Marianne Olaleye Shortlisted As A Winner Of 2018 Portrait Of Britain

Marianne Olaleye, a Nigerian photographer has emerged winner after her selection in the Portrait of Britain shortlist for her portrait of Aisha.

The British Journal of Photography organises the photography competition, which is all about inclusivity, celebrating differences and similarities in the United Kingdom.

The Portrait of Britain competition, now in its third year, received 13,000 entries from amateur and professional photographers alike.

Entries were judged by Simon Bainbridge, editorial director of the British Journal of Photography; Caroline Hunter, editor of the Guardian Weekend Magazine; Olivia Arthur, Magnum Photographer\; and Martin Usborne, co-founder of Hoxton Mini Press.

Appraisng the entry of Marianne Olaleye, the organisers said:

“She is a master who has also photographed men and everyday life on the streets. She believes that each person has a story to tell and so she aims to give them the centre stage while showcasing the universality and raw, natural beauty of women. This is while hoping that her images will play a role in improving media representations of beauty.”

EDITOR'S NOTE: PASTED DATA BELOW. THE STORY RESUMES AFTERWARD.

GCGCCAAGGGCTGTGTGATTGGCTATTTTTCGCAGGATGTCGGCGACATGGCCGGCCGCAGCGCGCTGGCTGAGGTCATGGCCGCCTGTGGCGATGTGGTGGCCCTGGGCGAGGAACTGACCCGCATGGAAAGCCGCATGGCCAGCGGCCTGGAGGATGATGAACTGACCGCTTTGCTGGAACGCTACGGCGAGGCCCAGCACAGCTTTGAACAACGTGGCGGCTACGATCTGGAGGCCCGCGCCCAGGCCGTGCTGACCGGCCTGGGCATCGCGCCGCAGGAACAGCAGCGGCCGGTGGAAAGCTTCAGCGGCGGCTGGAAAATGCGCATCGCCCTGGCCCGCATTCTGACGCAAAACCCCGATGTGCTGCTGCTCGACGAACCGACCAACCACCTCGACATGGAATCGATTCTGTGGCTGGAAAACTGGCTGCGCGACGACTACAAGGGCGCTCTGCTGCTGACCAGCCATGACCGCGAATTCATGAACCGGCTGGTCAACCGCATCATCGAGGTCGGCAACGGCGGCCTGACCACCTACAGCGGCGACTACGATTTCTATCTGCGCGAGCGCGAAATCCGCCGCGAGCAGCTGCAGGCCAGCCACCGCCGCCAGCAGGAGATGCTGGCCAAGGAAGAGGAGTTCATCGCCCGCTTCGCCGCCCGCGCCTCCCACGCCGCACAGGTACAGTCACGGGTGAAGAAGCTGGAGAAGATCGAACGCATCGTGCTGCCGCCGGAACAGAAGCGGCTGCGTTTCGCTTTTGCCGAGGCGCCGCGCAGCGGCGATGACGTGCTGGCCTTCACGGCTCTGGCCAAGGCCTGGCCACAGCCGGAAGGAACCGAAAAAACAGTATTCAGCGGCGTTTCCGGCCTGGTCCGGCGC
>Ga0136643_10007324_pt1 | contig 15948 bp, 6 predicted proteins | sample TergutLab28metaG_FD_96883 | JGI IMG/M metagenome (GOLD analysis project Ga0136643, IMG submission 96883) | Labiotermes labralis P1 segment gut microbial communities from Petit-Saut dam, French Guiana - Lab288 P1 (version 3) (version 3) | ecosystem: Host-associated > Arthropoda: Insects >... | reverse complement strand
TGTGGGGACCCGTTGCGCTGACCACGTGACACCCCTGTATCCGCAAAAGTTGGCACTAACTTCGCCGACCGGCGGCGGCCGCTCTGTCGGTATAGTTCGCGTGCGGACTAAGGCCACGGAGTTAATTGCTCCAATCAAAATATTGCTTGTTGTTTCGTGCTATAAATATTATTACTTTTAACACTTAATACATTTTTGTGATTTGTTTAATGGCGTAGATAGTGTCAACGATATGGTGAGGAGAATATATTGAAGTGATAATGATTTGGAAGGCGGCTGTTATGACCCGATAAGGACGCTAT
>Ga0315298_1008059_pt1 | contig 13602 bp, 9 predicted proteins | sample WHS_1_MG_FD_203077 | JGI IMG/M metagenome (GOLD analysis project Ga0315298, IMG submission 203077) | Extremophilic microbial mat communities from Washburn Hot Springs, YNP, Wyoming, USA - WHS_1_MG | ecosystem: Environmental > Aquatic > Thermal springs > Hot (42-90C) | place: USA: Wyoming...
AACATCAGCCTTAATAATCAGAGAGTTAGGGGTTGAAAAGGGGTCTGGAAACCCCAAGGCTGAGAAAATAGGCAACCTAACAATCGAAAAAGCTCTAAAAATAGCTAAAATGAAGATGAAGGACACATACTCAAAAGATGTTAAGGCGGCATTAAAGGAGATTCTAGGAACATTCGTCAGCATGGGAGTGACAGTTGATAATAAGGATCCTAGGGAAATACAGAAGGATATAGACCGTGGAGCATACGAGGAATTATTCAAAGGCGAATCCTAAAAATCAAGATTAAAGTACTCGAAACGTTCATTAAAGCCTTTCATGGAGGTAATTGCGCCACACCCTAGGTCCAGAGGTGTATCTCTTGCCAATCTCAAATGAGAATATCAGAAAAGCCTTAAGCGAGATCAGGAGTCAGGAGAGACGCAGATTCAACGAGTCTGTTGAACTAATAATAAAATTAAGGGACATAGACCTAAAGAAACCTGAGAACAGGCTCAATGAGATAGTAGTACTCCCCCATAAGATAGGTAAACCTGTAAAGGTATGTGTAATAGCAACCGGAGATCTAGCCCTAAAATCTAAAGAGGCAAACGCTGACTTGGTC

The 200 photographs shortlisted for the exhibition will also go to print in a Portrait of Britain book for the first time.

Portrait of Britain winners will have their work exhibited on JCDecaux screens on British bus stops, high streets and in train stations, as part of the biggest exhibition of contemporary portraiture ever held.

Maryanne’s clientele includes, Aftenposten-Haakon, Crown Prince of Norway, LSE Africa Summit, FORWARD UK and Bridge Models among many others. Her work has been published in renowned international newspapers such as Aftenposten and The British Journal of Photography.

On her blog, Maryanne describes her kind of photography as simple and candid – a means of portraying people who demonstrate beauty not only in their physical appearance, but also in the relationship they have with their environment. Marianne hopes that her images will continue to play a crucial role in improving media representations of beauty.

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